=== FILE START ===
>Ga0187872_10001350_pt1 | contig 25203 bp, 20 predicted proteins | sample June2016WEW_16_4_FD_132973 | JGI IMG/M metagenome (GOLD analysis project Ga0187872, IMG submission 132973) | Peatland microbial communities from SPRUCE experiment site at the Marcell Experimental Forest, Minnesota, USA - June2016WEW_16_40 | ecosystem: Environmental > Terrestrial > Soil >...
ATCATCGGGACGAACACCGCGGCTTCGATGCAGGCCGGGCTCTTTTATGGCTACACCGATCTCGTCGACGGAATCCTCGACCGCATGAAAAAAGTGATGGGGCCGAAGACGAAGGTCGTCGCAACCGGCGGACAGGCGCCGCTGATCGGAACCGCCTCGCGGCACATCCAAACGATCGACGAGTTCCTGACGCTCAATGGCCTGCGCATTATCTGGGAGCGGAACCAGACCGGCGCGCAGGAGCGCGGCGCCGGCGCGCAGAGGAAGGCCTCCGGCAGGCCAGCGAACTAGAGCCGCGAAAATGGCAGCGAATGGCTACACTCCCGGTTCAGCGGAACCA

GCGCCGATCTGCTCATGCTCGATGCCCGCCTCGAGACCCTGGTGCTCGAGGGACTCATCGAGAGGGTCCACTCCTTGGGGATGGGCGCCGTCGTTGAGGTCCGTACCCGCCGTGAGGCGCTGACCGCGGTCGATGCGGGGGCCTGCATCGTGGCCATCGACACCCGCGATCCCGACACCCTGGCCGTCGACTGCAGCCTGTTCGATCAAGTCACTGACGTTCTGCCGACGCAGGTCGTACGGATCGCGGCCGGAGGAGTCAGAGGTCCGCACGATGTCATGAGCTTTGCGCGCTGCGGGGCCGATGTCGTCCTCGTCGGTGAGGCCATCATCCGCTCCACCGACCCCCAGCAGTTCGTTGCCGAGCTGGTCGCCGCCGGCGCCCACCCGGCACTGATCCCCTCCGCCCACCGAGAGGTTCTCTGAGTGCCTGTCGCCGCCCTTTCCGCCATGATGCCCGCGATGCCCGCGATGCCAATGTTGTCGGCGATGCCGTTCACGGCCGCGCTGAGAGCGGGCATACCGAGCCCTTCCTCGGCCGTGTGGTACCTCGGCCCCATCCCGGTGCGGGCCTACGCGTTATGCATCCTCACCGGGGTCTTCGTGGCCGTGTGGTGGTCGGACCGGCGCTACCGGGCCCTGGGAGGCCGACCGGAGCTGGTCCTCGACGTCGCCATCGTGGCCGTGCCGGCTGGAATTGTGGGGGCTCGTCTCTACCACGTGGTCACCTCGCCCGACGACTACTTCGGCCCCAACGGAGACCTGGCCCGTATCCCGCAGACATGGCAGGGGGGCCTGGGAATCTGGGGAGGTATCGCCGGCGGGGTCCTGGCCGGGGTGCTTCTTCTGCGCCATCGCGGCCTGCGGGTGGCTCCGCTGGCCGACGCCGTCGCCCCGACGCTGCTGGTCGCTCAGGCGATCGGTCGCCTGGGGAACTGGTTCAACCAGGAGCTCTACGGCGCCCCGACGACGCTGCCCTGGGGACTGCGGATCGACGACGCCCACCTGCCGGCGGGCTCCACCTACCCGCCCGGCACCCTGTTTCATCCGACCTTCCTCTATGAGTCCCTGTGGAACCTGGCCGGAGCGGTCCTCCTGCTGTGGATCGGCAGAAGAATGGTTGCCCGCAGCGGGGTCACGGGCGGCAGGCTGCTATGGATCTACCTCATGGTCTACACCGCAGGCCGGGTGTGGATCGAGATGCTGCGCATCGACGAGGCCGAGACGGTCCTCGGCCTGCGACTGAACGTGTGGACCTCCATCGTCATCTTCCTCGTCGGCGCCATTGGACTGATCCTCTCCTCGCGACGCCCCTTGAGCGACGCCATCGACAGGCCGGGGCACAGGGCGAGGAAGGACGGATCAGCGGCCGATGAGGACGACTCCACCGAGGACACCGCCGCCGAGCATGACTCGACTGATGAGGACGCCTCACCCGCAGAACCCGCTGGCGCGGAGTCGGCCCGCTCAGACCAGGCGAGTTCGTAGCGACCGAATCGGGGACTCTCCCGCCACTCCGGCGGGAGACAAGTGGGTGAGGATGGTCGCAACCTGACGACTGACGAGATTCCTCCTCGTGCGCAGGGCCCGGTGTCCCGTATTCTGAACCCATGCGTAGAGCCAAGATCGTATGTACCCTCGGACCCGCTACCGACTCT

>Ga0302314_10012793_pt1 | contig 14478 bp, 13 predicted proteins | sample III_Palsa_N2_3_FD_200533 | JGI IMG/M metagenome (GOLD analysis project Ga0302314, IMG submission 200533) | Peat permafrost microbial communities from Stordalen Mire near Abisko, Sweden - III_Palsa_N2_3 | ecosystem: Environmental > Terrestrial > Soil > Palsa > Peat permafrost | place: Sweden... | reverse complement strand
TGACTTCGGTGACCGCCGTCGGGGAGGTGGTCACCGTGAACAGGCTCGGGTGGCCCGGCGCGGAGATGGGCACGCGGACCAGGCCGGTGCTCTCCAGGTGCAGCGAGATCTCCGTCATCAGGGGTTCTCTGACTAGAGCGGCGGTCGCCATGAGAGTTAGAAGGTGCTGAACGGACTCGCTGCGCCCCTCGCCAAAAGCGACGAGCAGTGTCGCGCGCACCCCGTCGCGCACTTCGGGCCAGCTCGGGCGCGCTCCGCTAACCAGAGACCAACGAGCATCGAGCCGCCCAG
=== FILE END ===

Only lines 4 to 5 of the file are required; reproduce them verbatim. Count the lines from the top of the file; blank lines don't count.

>Ga0302314_10012793_pt1 | contig 14478 bp, 13 predicted proteins | sample III_Palsa_N2_3_FD_200533 | JGI IMG/M metagenome (GOLD analysis project Ga0302314, IMG submission 200533) | Peat permafrost microbial communities from Stordalen Mire near Abisko, Sweden - III_Palsa_N2_3 | ecosystem: Environmental > Terrestrial > Soil > Palsa > Peat permafrost | place: Sweden... | reverse complement strand
TGACTTCGGTGACCGCCGTCGGGGAGGTGGTCACCGTGAACAGGCTCGGGTGGCCCGGCGCGGAGATGGGCACGCGGACCAGGCCGGTGCTCTCCAGGTGCAGCGAGATCTCCGTCATCAGGGGTTCTCTGACTAGAGCGGCGGTCGCCATGAGAGTTAGAAGGTGCTGAACGGACTCGCTGCGCCCCTCGCCAAAAGCGACGAGCAGTGTCGCGCGCACCCCGTCGCGCACTTCGGGCCAGCTCGGGCGCGCTCCGCTAACCAGAGACCAACGAGCATCGAGCCGCCCAG